Their second billboard, which claims to have been a World War II poster, further degrades this group’s position. This picture of the bible with a stake through the middle of it is a very disturbing picture on two sides. It is disturbing for those who believe in the bible and it is disturbing to those who don’t. They are in a very direct way stating that those who believe in evolution, and who don’t believe in the bible, are violently opposed to anyone who believes in the bible and that these people are also like the Nazis.

My father had faith in a Creator and he was a great man, and he fought his heart out in WWII for our freedom. My father was very intelligent and he was aware of the evolutionary processes on this earth, and he would be very upset about these billboards, especially the second one!

I contacted June Griffin by email and told her about my work and the fact that I had mathematical proof of a Creative Intelligence. She responded and did not seem to be interested in looking into my work and gave the typical response through religion by stating, “I am sure your studies are valuable. I have some proof as well, having served Him since the early 1970's. He has never failed me and has healed us repeatedly, answered our prayers, brought to pass things thought impossible and given me hope for restoration of this country, especially in Tennessee.” She goes to state, “Darwin-Freud-Marx are the satanic trinity which we are forced to pay for. I am sick of their extortion.”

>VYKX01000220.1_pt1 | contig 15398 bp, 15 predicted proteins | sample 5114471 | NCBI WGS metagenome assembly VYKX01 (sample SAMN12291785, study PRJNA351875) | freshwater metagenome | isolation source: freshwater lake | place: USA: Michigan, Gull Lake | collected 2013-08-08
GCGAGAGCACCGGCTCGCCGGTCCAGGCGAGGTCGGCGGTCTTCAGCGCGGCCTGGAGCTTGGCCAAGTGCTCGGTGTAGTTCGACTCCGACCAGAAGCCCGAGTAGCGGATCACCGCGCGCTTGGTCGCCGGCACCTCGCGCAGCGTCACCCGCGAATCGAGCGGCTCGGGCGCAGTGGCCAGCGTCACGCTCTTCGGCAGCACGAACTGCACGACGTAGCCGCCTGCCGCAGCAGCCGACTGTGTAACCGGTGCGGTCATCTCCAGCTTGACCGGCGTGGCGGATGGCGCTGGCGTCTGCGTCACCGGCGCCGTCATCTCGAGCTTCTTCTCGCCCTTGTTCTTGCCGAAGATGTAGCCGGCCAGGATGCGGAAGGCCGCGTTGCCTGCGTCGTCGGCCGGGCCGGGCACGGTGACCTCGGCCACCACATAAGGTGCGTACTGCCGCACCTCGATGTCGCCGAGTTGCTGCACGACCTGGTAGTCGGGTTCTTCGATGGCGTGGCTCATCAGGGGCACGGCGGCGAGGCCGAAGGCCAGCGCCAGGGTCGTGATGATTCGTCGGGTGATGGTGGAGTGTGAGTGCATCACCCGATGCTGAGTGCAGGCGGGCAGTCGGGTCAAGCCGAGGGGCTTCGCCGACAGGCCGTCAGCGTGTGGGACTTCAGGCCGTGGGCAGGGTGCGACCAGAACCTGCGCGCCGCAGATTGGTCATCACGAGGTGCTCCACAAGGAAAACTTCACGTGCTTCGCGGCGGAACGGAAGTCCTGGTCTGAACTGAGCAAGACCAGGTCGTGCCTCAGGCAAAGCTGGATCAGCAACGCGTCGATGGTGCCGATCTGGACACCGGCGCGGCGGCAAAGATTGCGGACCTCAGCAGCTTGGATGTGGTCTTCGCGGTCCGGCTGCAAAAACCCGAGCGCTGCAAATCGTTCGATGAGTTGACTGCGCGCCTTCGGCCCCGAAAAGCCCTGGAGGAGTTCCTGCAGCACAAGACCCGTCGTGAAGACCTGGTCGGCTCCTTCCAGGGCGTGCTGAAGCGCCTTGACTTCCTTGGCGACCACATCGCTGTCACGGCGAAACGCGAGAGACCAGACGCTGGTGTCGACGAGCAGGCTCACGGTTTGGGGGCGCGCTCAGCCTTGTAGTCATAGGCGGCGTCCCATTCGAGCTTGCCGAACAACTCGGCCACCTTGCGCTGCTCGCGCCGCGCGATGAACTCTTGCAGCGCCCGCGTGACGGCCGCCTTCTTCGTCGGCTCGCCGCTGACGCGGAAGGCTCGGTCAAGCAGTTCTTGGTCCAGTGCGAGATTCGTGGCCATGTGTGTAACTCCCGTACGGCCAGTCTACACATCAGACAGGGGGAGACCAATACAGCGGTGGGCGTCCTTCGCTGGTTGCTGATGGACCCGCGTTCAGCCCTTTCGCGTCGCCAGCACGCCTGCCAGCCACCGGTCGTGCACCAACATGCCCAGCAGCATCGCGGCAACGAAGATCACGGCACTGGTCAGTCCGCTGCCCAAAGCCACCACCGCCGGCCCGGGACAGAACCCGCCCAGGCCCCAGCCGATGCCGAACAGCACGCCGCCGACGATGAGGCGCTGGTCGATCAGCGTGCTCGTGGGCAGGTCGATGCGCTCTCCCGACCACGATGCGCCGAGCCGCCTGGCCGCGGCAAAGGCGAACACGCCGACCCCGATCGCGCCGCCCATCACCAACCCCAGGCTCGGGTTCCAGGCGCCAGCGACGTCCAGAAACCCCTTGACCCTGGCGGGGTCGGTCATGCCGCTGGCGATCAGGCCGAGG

Since graduating near the top of my class with a degree in Architectural Engineering in 1977, I have spent the last 30 years researching everything related to religion and religious philosophies and philosophy in general. I studied histories of religion, origins of religion, conflicts of religion, and so on. I literally read or looked into most every book that was related to the subject. I have read the bible from cover to cover four times and I have researched and studied six translations of the bible.